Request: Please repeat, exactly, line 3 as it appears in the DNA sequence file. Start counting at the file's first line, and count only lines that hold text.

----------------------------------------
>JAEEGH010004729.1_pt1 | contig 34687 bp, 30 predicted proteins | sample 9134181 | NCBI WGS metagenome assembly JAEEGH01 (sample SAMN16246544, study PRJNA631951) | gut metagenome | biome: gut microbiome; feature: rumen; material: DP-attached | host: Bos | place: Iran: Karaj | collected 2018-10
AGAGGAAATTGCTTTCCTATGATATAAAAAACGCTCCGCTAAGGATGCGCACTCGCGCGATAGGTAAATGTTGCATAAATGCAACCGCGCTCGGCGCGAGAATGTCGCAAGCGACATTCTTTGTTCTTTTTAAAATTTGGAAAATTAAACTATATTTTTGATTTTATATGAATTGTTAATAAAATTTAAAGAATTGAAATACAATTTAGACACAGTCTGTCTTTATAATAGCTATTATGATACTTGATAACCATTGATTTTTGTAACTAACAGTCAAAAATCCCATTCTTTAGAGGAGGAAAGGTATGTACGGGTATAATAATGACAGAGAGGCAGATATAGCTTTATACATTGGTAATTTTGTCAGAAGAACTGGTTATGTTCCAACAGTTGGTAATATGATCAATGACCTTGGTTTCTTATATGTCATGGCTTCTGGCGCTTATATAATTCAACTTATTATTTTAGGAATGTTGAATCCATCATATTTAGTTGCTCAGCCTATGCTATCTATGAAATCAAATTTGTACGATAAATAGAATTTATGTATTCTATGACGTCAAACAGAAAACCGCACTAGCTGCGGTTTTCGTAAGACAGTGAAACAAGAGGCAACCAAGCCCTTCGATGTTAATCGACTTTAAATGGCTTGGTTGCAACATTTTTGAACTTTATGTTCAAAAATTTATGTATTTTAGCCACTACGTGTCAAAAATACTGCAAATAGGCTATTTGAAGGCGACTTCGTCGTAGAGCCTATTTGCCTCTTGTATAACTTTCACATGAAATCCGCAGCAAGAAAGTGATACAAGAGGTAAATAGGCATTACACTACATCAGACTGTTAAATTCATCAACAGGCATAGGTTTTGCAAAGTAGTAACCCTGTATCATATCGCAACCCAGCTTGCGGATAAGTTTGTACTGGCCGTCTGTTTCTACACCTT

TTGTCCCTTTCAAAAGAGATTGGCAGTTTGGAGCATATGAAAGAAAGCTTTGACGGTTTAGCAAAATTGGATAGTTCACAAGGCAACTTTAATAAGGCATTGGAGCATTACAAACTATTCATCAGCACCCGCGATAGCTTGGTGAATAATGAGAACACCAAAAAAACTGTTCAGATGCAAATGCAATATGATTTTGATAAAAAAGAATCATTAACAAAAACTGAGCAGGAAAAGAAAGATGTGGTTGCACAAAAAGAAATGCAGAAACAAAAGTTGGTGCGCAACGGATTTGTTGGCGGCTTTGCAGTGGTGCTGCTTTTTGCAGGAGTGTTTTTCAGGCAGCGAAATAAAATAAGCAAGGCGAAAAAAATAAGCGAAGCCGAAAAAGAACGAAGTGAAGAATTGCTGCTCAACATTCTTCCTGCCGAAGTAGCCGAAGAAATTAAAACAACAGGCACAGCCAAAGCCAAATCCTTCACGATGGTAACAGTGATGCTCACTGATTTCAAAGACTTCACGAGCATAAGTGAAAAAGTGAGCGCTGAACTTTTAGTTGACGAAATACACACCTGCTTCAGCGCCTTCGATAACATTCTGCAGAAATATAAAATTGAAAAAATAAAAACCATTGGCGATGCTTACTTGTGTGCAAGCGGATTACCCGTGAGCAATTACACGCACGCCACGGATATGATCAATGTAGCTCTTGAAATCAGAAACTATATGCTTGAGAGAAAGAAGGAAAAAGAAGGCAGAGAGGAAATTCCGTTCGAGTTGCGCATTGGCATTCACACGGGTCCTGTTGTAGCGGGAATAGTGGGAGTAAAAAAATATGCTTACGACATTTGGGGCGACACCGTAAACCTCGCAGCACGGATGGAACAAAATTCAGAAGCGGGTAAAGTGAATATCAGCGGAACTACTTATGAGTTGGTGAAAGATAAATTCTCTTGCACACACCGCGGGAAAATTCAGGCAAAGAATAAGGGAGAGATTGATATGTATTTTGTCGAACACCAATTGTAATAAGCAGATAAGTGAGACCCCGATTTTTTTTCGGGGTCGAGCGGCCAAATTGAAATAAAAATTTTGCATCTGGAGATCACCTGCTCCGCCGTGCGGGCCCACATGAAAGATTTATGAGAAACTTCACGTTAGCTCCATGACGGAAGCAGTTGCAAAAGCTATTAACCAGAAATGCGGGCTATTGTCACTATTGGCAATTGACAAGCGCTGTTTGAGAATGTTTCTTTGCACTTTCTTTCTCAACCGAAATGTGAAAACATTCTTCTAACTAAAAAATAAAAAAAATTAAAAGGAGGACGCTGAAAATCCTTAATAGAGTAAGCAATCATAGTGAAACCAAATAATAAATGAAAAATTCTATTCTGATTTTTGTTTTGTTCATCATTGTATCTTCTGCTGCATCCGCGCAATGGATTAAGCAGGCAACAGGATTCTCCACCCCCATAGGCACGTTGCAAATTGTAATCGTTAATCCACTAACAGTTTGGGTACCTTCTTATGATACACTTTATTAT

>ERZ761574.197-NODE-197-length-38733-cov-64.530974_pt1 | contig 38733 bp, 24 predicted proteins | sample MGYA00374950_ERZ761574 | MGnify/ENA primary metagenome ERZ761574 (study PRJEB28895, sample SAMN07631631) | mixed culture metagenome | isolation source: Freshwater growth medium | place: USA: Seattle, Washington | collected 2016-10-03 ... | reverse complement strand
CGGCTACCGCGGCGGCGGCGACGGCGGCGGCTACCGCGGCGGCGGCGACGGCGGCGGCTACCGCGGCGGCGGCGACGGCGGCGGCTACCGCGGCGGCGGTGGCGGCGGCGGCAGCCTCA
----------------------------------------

TTGTCCCTTTCAAAAGAGATTGGCAGTTTGGAGCATATGAAAGAAAGCTTTGACGGTTTAGCAAAATTGGATAGTTCACAAGGCAACTTTAATAAGGCATTGGAGCATTACAAACTATTCATCAGCACCCGCGATAGCTTGGTGAATAATGAGAACACCAAAAAAACTGTTCAGATGCAAATGCAATATGATTTTGATAAAAAAGAATCATTAACAAAAACTGAGCAGGAAAAGAAAGATGTGGTTGCACAAAAAGAAATGCAGAAACAAAAGTTGGTGCGCAACGGATTTGTTGGCGGCTTTGCAGTGGTGCTGCTTTTTGCAGGAGTGTTTTTCAGGCAGCGAAATAAAATAAGCAAGGCGAAAAAAATAAGCGAAGCCGAAAAAGAACGAAGTGAAGAATTGCTGCTCAACATTCTTCCTGCCGAAGTAGCCGAAGAAATTAAAACAACAGGCACAGCCAAAGCCAAATCCTTCACGATGGTAACAGTGATGCTCACTGATTTCAAAGACTTCACGAGCATAAGTGAAAAAGTGAGCGCTGAACTTTTAGTTGACGAAATACACACCTGCTTCAGCGCCTTCGATAACATTCTGCAGAAATATAAAATTGAAAAAATAAAAACCATTGGCGATGCTTACTTGTGTGCAAGCGGATTACCCGTGAGCAATTACACGCACGCCACGGATATGATCAATGTAGCTCTTGAAATCAGAAACTATATGCTTGAGAGAAAGAAGGAAAAAGAAGGCAGAGAGGAAATTCCGTTCGAGTTGCGCATTGGCATTCACACGGGTCCTGTTGTAGCGGGAATAGTGGGAGTAAAAAAATATGCTTACGACATTTGGGGCGACACCGTAAACCTCGCAGCACGGATGGAACAAAATTCAGAAGCGGGTAAAGTGAATATCAGCGGAACTACTTATGAGTTGGTGAAAGATAAATTCTCTTGCACACACCGCGGGAAAATTCAGGCAAAGAATAAGGGAGAGATTGATATGTATTTTGTCGAACACCAATTGTAATAAGCAGATAAGTGAGACCCCGATTTTTTTTCGGGGTCGAGCGGCCAAATTGAAATAAAAATTTTGCATCTGGAGATCACCTGCTCCGCCGTGCGGGCCCACATGAAAGATTTATGAGAAACTTCACGTTAGCTCCATGACGGAAGCAGTTGCAAAAGCTATTAACCAGAAATGCGGGCTATTGTCACTATTGGCAATTGACAAGCGCTGTTTGAGAATGTTTCTTTGCACTTTCTTTCTCAACCGAAATGTGAAAACATTCTTCTAACTAAAAAATAAAAAAAATTAAAAGGAGGACGCTGAAAATCCTTAATAGAGTAAGCAATCATAGTGAAACCAAATAATAAATGAAAAATTCTATTCTGATTTTTGTTTTGTTCATCATTGTATCTTCTGCTGCATCCGCGCAATGGATTAAGCAGGCAACAGGATTCTCCACCCCCATAGGCACGTTGCAAATTGTAATCGTTAATCCACTAACAGTTTGGGTACCTTCTTATGATACACTTTATTAT